Smooth transition toward VAT compliance a must for UAE companies


Smooth transition toward VAT compliance a must for UAE companies
The Indian Consulate in Dubai hosted the third edition of Khaleej Times' 'VAT Clinic' on Friday.

Dubai - Third edition of KT 'VAT Clinic' sees major turnout


Rohma Sadaqat

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Published: Fri 15 Dec 2017, 9:00 PM

Last updated: Mon 18 Dec 2017, 10:43 AM

As the deadline for the implementation of value added tax (VAT) draws closer, residents across the UAE are doing their best to come to terms about how the tax will be impacting their daily lives.
Experts from the Institute of Chartered Accountants of India (ICAI) Dubai Chapter sought to clarify some of the misconceptions that non-resident Indians (NRIs) have regarding the tax during the third edition of the 'VAT Clinic' at the Indian Consulate in Dubai.
The VAT Clinic is an informative series organised by Khaleej Times, the UAE's first English newspaper, in partnership with the ICAI Dubai Chapter and supported by Qadi Accountants, a boutique advisory firm that provides services ranging from audit, accounting, advisory and taxation.
Experts during the third edition of the event included Manu Nair, CEO of Emirates Chartered Accountants Group; Sangeetha Nahar, senior manager of finance at Dubai Properties Group; Dilip Jain, VAT lead at the ICAI VAT Faculty; and Girish Chand, director of MCA Management Consultants.
Vinay Kamat, editor of Khaleej Times, said: "I would like to extend my thanks to the team at ICAI for their efforts and help in putting the VAT Clinic series together. We are grateful for the support that they have shown in helping us highlight the impact of VAT."
Speaking during his opening address on Friday, Naveen Sharma, chairman of the ICAI Dubai Chapter, noted that the UAE "has given a lot to all of us living and working here."
He called upon business owners to be more skilful and transparent across their organisations to ensure a smooth implementation.
"The reality of the tax has set in and we should do our best to prepare for it from next year," he said. "The ICAI has looked at VAT in a very broad way," said Madhukar Hiregange, chairman of the Indirect Tax Committee. "Our target is to have 500 people who are capable of training to be ready to help individuals very soon. Any expert that learns about VAT has the responsibility to raise awareness. One of the biggest challenges of VAT will be how business owners can continue to run their businesses in the region."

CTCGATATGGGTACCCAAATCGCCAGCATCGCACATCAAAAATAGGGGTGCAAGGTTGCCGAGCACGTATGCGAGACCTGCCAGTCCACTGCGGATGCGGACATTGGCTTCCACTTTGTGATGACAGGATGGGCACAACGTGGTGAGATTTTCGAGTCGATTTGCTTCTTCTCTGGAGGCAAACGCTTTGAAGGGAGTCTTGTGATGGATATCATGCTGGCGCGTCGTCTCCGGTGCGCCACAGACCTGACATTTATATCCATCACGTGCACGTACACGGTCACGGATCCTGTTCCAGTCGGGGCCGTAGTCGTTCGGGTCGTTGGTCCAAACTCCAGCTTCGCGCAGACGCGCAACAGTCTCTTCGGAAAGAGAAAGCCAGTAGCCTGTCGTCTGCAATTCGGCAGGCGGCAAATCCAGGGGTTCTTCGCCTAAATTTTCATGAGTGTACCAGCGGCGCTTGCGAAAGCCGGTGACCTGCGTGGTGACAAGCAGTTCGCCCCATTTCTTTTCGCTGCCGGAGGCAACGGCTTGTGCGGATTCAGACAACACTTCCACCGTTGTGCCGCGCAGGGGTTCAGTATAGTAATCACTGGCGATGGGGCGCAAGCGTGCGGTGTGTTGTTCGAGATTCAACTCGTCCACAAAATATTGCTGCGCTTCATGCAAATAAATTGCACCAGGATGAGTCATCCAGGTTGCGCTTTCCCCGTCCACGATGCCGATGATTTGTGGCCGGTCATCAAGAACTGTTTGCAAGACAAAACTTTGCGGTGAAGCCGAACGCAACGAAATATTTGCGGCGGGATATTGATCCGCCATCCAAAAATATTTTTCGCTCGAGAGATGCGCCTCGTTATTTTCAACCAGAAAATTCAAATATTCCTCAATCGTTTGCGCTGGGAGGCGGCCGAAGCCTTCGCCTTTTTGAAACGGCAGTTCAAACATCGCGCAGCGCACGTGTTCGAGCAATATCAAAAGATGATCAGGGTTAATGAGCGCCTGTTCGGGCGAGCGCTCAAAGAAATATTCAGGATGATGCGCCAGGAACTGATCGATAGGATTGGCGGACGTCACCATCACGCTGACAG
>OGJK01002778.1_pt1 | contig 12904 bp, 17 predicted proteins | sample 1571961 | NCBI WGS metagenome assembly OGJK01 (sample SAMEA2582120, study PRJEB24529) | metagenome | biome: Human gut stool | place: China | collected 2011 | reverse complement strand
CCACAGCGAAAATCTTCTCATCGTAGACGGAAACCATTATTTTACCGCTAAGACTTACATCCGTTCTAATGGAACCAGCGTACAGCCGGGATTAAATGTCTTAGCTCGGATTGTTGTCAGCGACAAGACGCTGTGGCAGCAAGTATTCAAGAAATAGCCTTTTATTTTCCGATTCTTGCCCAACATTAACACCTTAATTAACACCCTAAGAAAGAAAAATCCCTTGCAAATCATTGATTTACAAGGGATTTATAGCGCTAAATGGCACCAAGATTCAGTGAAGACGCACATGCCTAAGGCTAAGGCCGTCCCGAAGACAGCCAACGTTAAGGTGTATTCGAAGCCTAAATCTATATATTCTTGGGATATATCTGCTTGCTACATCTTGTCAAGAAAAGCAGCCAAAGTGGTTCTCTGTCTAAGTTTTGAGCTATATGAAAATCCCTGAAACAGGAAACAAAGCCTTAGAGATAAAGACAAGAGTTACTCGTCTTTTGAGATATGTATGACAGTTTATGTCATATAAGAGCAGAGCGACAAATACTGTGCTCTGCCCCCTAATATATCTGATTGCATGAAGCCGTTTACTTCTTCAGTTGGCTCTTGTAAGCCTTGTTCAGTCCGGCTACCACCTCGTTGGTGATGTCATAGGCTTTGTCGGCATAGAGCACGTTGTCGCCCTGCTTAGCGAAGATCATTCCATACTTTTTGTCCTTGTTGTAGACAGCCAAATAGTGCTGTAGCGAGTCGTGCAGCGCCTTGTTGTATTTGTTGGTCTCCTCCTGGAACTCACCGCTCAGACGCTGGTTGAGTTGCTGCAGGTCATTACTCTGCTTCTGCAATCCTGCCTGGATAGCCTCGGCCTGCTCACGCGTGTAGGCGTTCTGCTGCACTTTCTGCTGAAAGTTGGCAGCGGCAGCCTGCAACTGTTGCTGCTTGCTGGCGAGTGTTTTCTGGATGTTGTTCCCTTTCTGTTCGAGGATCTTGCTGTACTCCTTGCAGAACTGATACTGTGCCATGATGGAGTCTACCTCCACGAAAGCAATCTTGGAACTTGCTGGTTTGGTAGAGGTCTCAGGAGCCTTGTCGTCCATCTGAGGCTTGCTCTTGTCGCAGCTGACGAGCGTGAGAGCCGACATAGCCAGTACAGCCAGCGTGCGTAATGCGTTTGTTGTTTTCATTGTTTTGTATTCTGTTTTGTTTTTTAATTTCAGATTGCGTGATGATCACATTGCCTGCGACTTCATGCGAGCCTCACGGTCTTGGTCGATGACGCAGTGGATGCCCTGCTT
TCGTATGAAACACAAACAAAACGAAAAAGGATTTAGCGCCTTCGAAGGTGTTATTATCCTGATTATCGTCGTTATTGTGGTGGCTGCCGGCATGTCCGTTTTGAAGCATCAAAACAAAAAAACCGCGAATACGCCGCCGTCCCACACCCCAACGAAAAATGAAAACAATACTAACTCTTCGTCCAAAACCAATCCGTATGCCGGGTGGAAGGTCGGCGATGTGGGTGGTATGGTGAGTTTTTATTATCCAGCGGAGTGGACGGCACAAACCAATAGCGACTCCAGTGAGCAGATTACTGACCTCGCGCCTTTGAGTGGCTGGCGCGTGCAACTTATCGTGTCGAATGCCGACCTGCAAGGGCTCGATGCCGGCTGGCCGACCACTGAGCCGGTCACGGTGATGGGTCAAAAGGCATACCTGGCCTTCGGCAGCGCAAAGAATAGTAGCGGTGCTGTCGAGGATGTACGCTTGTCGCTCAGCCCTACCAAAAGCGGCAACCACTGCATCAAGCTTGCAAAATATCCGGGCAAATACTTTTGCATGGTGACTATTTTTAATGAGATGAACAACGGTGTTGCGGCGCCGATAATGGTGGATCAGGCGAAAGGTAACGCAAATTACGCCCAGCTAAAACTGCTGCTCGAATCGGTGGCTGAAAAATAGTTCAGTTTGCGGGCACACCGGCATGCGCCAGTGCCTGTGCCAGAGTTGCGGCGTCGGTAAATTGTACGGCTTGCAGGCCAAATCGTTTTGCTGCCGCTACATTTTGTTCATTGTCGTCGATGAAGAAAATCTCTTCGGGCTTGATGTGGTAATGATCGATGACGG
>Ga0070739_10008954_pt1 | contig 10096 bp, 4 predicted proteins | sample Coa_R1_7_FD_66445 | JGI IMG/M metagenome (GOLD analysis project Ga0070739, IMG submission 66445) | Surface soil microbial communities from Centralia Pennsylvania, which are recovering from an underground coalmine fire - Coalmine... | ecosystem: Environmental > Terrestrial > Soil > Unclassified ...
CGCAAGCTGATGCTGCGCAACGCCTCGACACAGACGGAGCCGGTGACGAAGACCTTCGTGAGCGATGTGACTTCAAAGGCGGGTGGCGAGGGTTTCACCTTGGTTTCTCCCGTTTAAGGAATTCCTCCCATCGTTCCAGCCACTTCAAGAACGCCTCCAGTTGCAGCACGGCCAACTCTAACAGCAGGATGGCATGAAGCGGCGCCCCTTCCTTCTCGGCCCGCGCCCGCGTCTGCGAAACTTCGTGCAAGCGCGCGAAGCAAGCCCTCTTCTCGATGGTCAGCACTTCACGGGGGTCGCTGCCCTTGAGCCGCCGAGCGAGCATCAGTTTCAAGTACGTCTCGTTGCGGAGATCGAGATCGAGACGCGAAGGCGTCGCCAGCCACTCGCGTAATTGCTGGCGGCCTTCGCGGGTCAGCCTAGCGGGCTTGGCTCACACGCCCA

Hiregange also stressed that businesses should transition smoothly in the wake of VAT. "There might be a pressure on margins in the coming months. Starting next year, VAT will be a time when people can lose business. If customers aren't happy then there is a danger of losing them, but it is also an opportunity for businesses to gain new customers."
"People are really concerned about what is going to happen after January 1, 2018, so it is really important for us to provide clarity," noted Vipul, Consul-General of India in Dubai.
Answering questions regarding what VAT will be primarily impacting, experts noted that there is a general misconception that there will be a five per cent impact on consumers after VAT is introduced, which is not correct.
"As the major items in consumer spending is out of the VAT domain, - i.e., residential rent, majority of educational fees, majority of healthcare-related items - we expect the impact on the consumers to be in the region of 1.2 per cent to 1.8 per cent," experts noted.
Under VAT, residential rents are mostly exempt unless it is first lease, wherein it will be zero-rated. There is no impact on the consumers in both scenarios.
When it comes to school fees, the majority of educational related fees are zero-rated including tuition fees, educational materials, and anything charged in relation to education. School transport is exempt under local passenger transport. The only items coming under VAT in this case are school uniforms, school lunches, computers being provided, extra-curricular activities and any other fees not related to education.
Asked if there will be any impact on residents sending money back home, experts said that there will be no VAT applicable on the amount remitted, however VAT will be charged on exchange house charges.
Clarifying the situation with monthly energy bills, it was determined that VAT will be charged on utilities, telephone and Internet bills, according to regulations set by authorities. VAT will also be charged on vehicle service and repairs, as well as on fuel.
In the healthcare sector, consultancy and medicines are going to be zero rated for preventive and treatment related charges. Experts revealed that there will be a list of zero rated medicines and medical equipment announced by the UAE Cabinet. Elective and cosmetic related treatments will be subject to VAT.

Panel members Manu Nair, Sangeetha Nahar, Girish Chand and Dilip Jain during the packed third edition of the VAT Clinic at the Indian Consulate in Dubai on Friday.
Panel members Manu Nair, Sangeetha Nahar, Girish Chand and Dilip Jain during the packed third edition of the VAT Clinic at the Indian Consulate in Dubai on Friday.

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